a boy in a red t-shirt holds a stack of books

For many of us, reading is not only a way to educate, but also our preferred method of entertainment. As a book lover, it has come as quite a shock and challenge to discover my eight year old doesn’t like reading. What a wrench in my idyllic homeschool vision of home libraries and reading parties!

Unfortunately for him, reading is a necessary part of our school days. While we require our kids do their schoolwork —even the parts they hate—, there are ways to make the homeschool day more palatable for a child who hates reading. And when school is a happy experience for our kids, it's also happier for us!

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Surviving Long Road Trips with Reading

Surviving Long Road Trips with Reading

As I type, I am currently about 1800 miles away from my home in Minneapolis. Because my husband had to work and I needed to experience some adventure this summer, I decided to be brave (or maybe crazy), and hit the road with my four kids—all the way from Minnesota to Glacier Park, Montana. It seemed like a good idea at the time. I’m sure the ride home will be just as great. But without looking too far into the distance, I thought I should let you in on a little secret: reading is the key to a successful long car ride.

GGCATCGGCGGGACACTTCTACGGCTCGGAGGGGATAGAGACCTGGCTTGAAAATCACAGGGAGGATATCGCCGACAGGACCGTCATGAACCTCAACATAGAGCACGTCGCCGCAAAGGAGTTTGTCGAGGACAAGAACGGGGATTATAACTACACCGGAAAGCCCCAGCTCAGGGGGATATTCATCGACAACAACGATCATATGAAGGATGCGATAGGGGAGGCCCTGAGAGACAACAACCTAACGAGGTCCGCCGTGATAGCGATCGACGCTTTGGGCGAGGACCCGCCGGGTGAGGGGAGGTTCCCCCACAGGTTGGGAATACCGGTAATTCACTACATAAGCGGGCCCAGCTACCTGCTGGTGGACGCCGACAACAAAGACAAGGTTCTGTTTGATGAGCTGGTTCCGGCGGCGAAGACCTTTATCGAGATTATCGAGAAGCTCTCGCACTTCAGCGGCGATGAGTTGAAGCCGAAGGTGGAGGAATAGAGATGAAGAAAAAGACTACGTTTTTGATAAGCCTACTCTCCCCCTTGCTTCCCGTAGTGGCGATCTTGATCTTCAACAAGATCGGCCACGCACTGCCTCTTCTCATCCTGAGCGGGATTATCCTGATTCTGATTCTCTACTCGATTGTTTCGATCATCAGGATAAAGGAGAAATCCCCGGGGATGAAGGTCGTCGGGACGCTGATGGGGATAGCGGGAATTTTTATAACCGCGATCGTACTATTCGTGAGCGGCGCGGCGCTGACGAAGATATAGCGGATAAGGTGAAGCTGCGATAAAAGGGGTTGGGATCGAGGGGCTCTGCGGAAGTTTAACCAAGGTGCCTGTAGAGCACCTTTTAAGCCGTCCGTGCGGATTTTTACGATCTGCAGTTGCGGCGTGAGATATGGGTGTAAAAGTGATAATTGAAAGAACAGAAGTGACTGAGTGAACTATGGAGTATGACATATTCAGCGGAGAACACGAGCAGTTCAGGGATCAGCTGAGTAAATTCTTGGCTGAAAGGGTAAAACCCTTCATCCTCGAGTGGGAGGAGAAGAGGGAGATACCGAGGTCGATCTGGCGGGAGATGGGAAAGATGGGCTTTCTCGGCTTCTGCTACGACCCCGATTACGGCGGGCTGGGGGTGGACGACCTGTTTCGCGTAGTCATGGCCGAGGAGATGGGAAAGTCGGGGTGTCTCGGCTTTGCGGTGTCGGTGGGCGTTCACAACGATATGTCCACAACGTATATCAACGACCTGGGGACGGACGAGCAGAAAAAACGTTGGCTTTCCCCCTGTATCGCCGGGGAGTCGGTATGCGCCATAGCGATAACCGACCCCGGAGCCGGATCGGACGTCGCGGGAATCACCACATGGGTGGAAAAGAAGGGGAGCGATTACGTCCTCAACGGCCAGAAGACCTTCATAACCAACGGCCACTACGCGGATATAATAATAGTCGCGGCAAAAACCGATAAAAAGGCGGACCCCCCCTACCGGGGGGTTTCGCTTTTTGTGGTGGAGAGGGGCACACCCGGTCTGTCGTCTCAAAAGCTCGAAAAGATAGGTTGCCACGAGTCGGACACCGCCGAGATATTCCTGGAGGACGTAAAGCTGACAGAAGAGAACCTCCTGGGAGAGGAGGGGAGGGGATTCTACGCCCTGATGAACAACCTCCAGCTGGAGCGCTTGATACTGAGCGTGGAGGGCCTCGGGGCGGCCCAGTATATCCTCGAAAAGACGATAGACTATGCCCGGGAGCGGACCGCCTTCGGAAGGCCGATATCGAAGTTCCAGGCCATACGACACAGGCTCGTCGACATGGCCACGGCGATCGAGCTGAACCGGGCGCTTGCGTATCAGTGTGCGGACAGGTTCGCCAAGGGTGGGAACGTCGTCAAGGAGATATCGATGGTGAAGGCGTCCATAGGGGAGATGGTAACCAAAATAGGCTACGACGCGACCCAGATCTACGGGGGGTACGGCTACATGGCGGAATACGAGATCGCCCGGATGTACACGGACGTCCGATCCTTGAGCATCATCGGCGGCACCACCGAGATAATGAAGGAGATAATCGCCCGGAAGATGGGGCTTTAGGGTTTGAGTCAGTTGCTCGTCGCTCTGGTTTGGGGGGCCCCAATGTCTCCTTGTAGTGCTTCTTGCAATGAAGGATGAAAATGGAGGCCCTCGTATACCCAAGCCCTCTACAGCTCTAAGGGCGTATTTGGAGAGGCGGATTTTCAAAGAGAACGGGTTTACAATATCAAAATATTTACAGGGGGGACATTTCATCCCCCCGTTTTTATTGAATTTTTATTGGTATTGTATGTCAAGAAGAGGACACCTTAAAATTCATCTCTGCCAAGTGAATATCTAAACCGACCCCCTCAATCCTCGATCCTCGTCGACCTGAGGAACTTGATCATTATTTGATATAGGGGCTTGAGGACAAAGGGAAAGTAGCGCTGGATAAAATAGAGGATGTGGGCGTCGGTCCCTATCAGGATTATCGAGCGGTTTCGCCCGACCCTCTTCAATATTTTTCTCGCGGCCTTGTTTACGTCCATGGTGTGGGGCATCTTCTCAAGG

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5 Fantastic Vocabulary Game Ideas

letter tiles spell out the word "words"

In our homeschool, my children constantly encounter new vocabulary words during their individual reading time or during lessons. My naturally curious kids are great about asking, “What does this word mean, Mom?” Typically I ask them to look it up using an online dictionary.

But sometimes we use them our new words in one of these five fantastic vocabulary games.

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5 Tips for Starting a Homeschool Literature Co-Op

hardback books on their end

As parents, we encourage our children to read high quality literature at home, but another great way to boost interest in reading is through peer experiences such as a homeschool co-op. Through my own experiences in numerous local co-ops, I've discovered some helpful steps for forming a group and making it run smoothly.

Who do you want to include in your homeschool literature co-op? Just boys? Teens? Girls Only? All ages? Think about what you want out of the group and what age ranges you are going to include.

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5 Ways to Be a Family of Readers

a stack of hardback picture books

Not all children are born loving to read. Some kids adore it while others merely tolerate it. Some truly hate it. However, reading is a vital skills every child needs to master.

After all, vocabulary is tightly linked to the number of books a child reads through his school career. Kids flounder in high school and college without strong reading skills.